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Introduction to this issue of American Journal of Medical Genetics.

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American Journal of Medical Genetics Part C (Semin. Med. Genet.) 135C:1 (2005)
I N T R O D U C T I O N
Introduction to This Issue of American Journal
of Medical Genetics
This is an introduction to this issue of ‘‘Seminars’’ which is an offshoot of the proceedings of the third International
Neural Tube Defects Symposium, held in 2003. This was an interdisciplinary meeting with the common emphasis
on neural tube defects research. ß 2005 Wiley-Liss, Inc.
KEY WORDS: neural tube defect; conference
The stimulus for development of this
issue of Seminars is the wealth of
information that is being generated
regarding various aspects of neural tube
defects research, including embryology,
epidemiology, genetic causes, and environmental contributions to their etiology. The contributors to this issue are all
participants in the International Neural
Tube Defect Symposium, which convenes every other year.
The International Neural Tube
Defect Symposium has an interesting
history. The origin of this meeting was
based on discussions following a workshop done at the American Society of
Human Genetics in 1994, with the
workshop topic being current research
in neural tube defects. The consensus
following the workshop was that the
individuals involved in neural tube
defect research could benefit from a
conference so that collaborations and
exchange of ideas could expedite the
progress of research. The first meeting
occurred in 1999 and was held in
conjunction with the David W. Smith
Meeting on Malformations and Morphogenesis and took place in Schlangenbad, Germany. There were close
to 40 attendees at this meeting. The
second meeting had 70 attendees from
10 countries, and was held at Seabrook
Island, SC. The third meeting was also
held at Seabrook Island and had 70
participants, representing 10 countries,
as well. However, many of the attendees
of the third conference had not attended
the second conference, so much of the
material presented was new information. The meeting format is for individuals to present 15–20 min talks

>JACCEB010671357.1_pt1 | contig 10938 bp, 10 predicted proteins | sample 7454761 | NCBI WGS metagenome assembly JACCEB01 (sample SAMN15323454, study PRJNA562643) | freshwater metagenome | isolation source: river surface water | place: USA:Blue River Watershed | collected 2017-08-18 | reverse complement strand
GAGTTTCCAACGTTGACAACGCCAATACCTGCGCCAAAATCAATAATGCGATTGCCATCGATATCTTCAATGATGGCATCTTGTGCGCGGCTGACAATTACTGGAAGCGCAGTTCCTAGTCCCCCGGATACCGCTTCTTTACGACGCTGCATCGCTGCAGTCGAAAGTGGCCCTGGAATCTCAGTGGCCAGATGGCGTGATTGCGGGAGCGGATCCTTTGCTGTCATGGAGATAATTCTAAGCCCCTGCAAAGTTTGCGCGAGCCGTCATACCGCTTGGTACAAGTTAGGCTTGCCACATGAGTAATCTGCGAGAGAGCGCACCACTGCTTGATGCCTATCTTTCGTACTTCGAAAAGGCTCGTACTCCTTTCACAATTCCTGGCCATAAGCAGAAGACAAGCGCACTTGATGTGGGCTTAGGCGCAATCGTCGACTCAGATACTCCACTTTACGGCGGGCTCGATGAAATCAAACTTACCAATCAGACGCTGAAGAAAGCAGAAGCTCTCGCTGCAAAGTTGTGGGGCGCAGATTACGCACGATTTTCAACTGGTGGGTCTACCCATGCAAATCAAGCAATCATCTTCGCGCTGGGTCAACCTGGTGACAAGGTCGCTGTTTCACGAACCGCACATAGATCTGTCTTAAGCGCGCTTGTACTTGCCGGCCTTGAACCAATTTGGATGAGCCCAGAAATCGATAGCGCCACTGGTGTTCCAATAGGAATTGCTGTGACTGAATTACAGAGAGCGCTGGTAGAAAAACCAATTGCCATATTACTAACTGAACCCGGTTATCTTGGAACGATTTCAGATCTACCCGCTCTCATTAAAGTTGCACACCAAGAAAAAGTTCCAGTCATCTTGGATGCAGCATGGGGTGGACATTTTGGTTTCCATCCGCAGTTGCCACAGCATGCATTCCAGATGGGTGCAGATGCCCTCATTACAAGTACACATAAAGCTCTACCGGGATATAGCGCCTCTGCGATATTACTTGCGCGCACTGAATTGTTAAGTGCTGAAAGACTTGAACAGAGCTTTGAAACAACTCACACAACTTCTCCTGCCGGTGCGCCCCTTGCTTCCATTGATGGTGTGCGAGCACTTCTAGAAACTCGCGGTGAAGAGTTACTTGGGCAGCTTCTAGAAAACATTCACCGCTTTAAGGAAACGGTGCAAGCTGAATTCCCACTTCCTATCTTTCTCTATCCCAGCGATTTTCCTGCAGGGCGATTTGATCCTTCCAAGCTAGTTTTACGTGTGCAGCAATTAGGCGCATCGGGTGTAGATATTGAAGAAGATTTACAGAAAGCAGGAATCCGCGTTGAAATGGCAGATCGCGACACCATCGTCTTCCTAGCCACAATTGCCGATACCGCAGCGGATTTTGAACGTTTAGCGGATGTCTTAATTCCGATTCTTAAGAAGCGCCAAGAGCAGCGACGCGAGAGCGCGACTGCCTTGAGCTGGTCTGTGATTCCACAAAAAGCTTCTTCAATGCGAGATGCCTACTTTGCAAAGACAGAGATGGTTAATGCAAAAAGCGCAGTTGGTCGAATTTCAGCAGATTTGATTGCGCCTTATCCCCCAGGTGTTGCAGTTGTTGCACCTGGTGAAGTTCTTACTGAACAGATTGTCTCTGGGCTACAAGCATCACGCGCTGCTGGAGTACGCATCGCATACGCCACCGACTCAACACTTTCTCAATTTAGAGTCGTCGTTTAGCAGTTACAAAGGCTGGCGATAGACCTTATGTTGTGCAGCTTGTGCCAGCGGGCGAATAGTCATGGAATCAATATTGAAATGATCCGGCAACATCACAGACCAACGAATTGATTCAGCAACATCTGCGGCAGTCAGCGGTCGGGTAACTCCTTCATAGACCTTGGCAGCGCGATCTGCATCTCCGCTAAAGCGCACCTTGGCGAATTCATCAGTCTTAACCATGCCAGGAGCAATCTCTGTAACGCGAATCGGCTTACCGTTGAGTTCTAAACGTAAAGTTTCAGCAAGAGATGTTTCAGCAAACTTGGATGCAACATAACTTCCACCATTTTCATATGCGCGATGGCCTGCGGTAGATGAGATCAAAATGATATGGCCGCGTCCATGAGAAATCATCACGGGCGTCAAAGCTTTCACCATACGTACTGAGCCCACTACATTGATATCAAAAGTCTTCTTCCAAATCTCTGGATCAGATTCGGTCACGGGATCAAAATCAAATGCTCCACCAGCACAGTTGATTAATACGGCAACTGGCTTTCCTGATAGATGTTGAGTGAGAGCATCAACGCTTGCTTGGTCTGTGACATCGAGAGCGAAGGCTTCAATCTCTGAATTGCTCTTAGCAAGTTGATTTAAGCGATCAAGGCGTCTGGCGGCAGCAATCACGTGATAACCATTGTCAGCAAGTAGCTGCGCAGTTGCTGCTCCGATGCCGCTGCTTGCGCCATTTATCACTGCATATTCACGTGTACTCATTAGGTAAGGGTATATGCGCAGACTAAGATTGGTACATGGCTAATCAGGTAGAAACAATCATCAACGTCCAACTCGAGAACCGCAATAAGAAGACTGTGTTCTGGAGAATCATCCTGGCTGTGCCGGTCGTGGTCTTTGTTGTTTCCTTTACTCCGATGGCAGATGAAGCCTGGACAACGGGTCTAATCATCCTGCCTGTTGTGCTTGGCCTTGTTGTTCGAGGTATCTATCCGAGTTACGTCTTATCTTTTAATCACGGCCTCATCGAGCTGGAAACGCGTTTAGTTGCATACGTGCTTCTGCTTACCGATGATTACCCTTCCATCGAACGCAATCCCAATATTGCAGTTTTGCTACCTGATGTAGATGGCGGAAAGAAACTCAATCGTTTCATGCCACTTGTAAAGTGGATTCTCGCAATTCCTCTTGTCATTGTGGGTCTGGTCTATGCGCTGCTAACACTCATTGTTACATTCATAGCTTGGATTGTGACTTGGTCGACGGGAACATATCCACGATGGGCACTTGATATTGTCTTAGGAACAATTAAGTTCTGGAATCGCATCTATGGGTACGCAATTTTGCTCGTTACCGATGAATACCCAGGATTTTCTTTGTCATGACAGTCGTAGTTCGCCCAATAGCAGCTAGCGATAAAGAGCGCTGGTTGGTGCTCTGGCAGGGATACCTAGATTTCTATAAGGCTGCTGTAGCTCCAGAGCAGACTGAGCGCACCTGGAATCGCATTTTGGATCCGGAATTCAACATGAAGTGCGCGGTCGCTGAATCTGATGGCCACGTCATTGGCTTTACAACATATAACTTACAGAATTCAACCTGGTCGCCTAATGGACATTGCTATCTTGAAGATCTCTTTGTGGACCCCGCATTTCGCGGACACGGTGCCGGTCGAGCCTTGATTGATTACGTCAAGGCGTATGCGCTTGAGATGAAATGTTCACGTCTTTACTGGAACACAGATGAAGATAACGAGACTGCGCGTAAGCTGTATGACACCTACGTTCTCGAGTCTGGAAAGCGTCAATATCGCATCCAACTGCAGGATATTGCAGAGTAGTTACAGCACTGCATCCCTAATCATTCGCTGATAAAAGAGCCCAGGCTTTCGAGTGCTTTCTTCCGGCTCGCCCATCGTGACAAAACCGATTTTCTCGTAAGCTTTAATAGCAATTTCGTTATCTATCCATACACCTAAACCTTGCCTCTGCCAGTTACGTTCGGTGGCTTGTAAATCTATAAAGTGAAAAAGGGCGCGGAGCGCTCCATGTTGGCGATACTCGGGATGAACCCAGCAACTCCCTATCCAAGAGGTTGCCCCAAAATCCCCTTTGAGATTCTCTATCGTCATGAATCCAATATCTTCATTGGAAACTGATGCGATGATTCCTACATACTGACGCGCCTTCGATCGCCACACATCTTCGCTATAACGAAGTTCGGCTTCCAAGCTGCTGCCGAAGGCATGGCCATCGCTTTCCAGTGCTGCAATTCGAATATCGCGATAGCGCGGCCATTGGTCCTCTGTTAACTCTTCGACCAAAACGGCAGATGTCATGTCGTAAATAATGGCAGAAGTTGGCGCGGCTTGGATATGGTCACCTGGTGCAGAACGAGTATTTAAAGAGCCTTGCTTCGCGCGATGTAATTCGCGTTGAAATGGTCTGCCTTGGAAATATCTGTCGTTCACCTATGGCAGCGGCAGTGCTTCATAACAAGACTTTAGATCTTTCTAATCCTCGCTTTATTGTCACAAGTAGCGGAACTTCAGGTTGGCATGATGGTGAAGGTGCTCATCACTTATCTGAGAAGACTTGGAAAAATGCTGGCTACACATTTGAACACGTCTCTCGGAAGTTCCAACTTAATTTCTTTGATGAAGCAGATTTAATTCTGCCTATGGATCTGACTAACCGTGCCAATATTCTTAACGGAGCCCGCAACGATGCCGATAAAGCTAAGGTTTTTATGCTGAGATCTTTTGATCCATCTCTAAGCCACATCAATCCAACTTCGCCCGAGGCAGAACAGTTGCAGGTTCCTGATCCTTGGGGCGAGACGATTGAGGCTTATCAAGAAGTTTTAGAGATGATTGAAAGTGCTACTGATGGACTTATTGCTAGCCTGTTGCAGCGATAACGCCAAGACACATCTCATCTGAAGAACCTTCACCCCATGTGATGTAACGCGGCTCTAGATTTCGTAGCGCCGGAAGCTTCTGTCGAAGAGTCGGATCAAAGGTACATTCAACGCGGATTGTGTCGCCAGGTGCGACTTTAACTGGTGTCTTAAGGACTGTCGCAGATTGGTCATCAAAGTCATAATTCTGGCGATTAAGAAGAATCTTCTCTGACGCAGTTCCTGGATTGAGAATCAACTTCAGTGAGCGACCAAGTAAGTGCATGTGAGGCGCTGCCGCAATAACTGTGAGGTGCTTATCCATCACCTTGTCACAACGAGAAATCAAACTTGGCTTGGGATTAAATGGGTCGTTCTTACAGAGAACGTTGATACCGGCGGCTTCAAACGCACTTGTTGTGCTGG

followed by time for discussion. The
pre- and post-doctoral students that
attended were active participants and
had the opportunity to present their research at a special student session. A ‘‘best
student paper’’ award was given, and
Helga Toriello, Ph.D., is director of Genetics services at Spectrum Health. Her interests include
dysmorphology and syndrome delineation, neural tube defects, fetal alcohol syndrome, and
heaving lo.
Richard H. Finnell, Ph.D., is a Regents Professor and Director of the Institute of Biosciences and
Technology, Texas A&M University Health Science Center. Dr. Finnell’s research focuses on the
genetic regulation of environmentally-induced birth defects, particularly those that are responsive
to folic acid.
*Correspondence to: Helga V. Toriello, Genetics Services, Spectrum Health, 21 Michigan
St., Suite 465, Grand Rapids, MI 49503. E-mail: helga.toriello@spectrum-health.org
DOI 10.1002/ajmg.c.30047
ß 2005 Wiley-Liss, Inc.
included the opportunity to be included
in this issue [Doudney and Stanier, this
issue]. Students as well as established
scientists had the opportunity to interact, with new research endeavors and
international collaborations developed
as a result. Some of the topics covered included embryology, suspected teratogenic factors (e.g., maternal diabetes,
obesity), candidate genes, mouse models, epidemiology, and folate, both in
terms of NTD reduction with supplementation and mechanisms by which
folate exerts its protective effect. It is
becoming clear that such a format can be
a great forum for exchanging ideas and
developing ideas for research projects.
The important review topics were
chosen as the themes for the papers in
this issue.
Helga V. Toriello*
Richard Finnell
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